BY DAVE ALLEN Like time, news waits for no man. Keeping up with the funny papers has always been an all-day job, even in the pre-Internets era. These days, however, it’s a two-man job. That’s right, these days you need someone to do your reading for you, or risk falling hopelessly behind and, as a result, increasing your chances of dying lonely and somewhat bitter. That’s why every week PAPERBOY does your alt-weekly reading for you. We pore over those time-consuming cover stories and give you the takeaway, suss out the cover art, warn you off the ink-wasters and steer you towards the gooey center. Why? Because we love you!
ON THE COVER
CP: A strange, complicated story from Andrew Thompson over the furor surrounding the Boy Scouts’ discrimination against gays, their place in a city-owned building, and the ten-year legal battle to reconcile those two things. Thompson goes deep into the matter at hand, to explain the major players — particularly the Working Group, opposed to the Boy Scouts’ policy and their place in the city — but his historical investigations are even more compelling.
Where there is anger, there is political opportunity. Former Mayor John Street’s 1999 campaign (in which, among other things, he opposed extending health benefits to same-sex couples) hadn’t exactly won him friends in Philadelphia’s gay community. When he took office in 2000 — the same year as the Dale decision — the mayor apparently wanted to change that. He appointed several gays to high-profile positions, created a liaison to the gay community, attended a fundraiser for gay rights.
“Street has gone a long way to diminish fear and loathing of him in the gay community,” noted a February 2001 Inquirer article, adding, “The test of the budding good feeling will come when Street has to deal with an issue of major importance” — the Boy Scouts, that is.
That’s not to say Street’s decision to begin pursuing action against the Philadelphia Scouts’ discriminatory policies wasn’t based on personal conviction. But there’s no question that the move helped his image in Philadelphia’s gay communities, including a small but powerful clique of gay and gay-friendly advocates in Philadelphia — among them former Temple president David Adamany, former Philadelphia Bar Association chancellor Andrew Chirls, high-powered Flaster Greenberg attorney Abbe Fletman and former Equality Advocates Pennsylvania executive director Stacey Sobel.
They called themselves the Working Group, and determined to wield their considerable influence — and remarkable access — to fight the Scouts’ policy.
Slowly, and with the cooperation of the city and rights activists including the Working Group, the powers that be began converging on the Scouts. In spring 2003, the Pew Charitable Trust and the United Way, both donors for the Scouts’ Philadelphia program, withdrew a combined $500,000 in funding, based on the organization’s discriminatory policy.
It later goes into who knew what and when with regard to the Boy Scouts’ suit against the city and the city’s settlement, and as the Philadelphia Gay News becomes the fourth player in the saga, the channels of power become rather difficult to sort out. It’s an unsatisfying end for the city and the Working Group, for sure, though it remains to be seen how a decade or more of bad press for the Scouts will affect their standing. Before something becomes “bad press,” though, it can be good journalism, and Thompson’s piece is.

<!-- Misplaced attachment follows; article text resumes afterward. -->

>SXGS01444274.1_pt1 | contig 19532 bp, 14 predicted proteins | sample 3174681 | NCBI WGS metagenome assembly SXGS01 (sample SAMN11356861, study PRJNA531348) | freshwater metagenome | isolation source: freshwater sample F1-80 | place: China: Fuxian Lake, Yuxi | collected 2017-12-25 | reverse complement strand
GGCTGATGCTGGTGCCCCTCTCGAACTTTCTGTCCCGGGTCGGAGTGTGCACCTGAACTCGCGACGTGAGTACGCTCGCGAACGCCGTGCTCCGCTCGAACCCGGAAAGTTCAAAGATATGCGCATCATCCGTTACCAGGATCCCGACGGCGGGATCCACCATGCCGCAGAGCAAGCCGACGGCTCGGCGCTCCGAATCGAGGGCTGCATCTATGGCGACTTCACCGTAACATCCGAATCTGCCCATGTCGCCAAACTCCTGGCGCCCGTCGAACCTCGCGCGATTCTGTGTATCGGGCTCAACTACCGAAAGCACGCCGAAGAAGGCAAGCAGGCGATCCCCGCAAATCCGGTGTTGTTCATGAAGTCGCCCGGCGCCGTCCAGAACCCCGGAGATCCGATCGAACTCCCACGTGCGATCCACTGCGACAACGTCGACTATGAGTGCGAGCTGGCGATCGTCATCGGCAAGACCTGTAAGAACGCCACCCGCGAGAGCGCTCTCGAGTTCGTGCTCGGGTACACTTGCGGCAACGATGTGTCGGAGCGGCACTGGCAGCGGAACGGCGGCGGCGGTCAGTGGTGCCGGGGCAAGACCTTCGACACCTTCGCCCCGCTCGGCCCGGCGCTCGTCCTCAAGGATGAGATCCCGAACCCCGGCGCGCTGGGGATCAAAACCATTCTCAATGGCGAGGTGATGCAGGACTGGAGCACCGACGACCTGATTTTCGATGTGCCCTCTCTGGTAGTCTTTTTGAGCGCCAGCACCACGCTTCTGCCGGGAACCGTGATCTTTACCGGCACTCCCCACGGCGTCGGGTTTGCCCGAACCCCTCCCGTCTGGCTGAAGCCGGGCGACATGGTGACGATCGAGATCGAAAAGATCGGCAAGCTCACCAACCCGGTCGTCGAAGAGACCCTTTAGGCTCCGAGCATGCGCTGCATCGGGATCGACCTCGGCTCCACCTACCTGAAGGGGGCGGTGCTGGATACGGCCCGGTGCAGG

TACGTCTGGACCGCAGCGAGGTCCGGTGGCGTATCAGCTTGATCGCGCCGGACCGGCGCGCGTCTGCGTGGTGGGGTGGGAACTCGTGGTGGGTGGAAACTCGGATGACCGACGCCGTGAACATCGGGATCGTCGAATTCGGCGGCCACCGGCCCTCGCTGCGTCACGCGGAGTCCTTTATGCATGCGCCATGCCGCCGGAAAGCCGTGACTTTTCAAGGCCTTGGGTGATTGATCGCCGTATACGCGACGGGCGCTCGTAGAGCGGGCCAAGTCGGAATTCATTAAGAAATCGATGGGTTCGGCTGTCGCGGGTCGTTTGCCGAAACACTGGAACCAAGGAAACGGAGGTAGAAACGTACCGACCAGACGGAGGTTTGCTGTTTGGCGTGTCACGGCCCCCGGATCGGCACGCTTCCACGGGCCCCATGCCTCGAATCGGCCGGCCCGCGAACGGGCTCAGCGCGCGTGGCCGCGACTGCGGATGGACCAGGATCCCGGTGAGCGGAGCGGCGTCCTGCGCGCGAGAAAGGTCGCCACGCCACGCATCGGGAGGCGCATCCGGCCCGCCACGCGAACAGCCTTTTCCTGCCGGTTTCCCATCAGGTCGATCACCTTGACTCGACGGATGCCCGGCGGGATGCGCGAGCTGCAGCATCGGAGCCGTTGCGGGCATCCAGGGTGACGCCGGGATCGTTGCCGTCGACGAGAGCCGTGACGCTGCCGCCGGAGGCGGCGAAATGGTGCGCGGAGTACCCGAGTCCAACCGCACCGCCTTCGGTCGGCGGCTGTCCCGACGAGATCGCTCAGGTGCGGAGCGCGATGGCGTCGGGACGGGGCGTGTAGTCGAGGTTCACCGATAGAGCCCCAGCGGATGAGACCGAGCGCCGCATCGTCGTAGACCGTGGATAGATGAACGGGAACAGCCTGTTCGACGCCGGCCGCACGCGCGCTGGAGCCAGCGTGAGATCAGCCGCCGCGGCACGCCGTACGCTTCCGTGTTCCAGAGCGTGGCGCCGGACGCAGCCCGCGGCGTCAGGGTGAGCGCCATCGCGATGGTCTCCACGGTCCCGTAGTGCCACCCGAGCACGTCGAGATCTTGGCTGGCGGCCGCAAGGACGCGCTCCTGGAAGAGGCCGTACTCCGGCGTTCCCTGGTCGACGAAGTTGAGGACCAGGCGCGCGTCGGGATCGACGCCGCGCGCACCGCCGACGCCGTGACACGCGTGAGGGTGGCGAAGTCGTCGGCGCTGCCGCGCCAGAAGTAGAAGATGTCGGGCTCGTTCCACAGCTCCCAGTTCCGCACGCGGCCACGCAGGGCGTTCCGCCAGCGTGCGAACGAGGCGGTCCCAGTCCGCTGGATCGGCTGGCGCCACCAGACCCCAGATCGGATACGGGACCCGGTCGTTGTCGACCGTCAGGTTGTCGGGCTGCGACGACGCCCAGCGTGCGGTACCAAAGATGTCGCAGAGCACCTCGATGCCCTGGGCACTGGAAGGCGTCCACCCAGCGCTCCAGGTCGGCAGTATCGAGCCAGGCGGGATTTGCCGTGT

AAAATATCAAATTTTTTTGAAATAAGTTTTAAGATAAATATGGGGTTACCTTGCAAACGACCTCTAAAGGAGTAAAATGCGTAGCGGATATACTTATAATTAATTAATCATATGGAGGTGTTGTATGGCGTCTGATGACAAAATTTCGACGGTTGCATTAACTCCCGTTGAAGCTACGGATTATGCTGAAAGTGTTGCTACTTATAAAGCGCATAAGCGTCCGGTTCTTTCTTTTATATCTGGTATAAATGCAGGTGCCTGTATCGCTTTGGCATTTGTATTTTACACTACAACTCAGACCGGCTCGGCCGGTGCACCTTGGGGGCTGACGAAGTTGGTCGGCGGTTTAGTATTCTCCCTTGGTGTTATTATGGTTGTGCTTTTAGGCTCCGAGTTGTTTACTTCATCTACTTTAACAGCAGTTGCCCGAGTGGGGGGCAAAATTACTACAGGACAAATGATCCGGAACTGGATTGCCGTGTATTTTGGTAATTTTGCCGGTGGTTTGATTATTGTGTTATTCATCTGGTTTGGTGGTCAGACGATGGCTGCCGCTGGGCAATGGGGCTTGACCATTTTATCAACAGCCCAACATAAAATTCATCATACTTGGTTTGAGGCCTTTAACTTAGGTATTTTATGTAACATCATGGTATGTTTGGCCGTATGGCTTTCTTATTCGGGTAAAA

PW: A weird, fascinating account of suspected conspiracy between the Illuminati — secretly controlling the world since the beginning of civilization — and popular African-American entertainers, including Jay-Z and Kanye. Honestly, it’s the kind of thing I expect to see in Da Capo’s Best Music Writing; an essay from a couple years ago, about numerology in the Wu-Tang Clan’s music, set my head spinning in a similar fashion. And to think it all starts with Nikki, sitting in a bar out in West Philly.
Nikki says that President Obama was “selected, not elected” president by the Illuminati, and that he’s now carrying out its homosexual agenda by “appointing more gays to his Cabinet than all the other presidents combined.” But unlike Beck, Jones and their followers, Nikki happens to be young, black and a huge fan of hip-hop. Oh, and she believes rapper Jay-Z is apart of the Illuminati too.
“Everybody know that,” she says, her three friends nodding wildly in agreement.
The “everybody” she’s referring to is people like herself: mostly young, black and deeply embedded in hip-hop culture. These are wildly different groups: Tea Party patriots believe their country is being taken away from them and being given to people like Nikki. Nikki and her friends contend that the American system is rigged in favor of those fitting the Tea Party profile. Lately, it appears that hip-hop has more in common with Tea Party patriots than it would ever care to admit.
It’s deeply weird stuff, and it gets less Philly-centric as it goes along — though Columbia professor and hip-hop intellectual Marc Lamont Hill used to teach at Temple — but this is definitely somewhere between a fascinating explication of lunatic-fringe stuff and finger-on-the-pulse divination of popular and political culture. All hail B-Mac and, of course, our savior Jay-Hova.
INSIDE THE BOOK
PW: The link’s a day late for AIDS Day, but this is definitely worth reading. Beautiful Dark Twisted Mashup Review. Roll out to Fork and Barrel. Mixed up in Manayunk: I feel the same way every time I go there.
WINNER: Gotta give the nod to PW, and I hope B-Mac receives due adulation for his beautiful dark twisted… there I go again… Freemasonry jawn.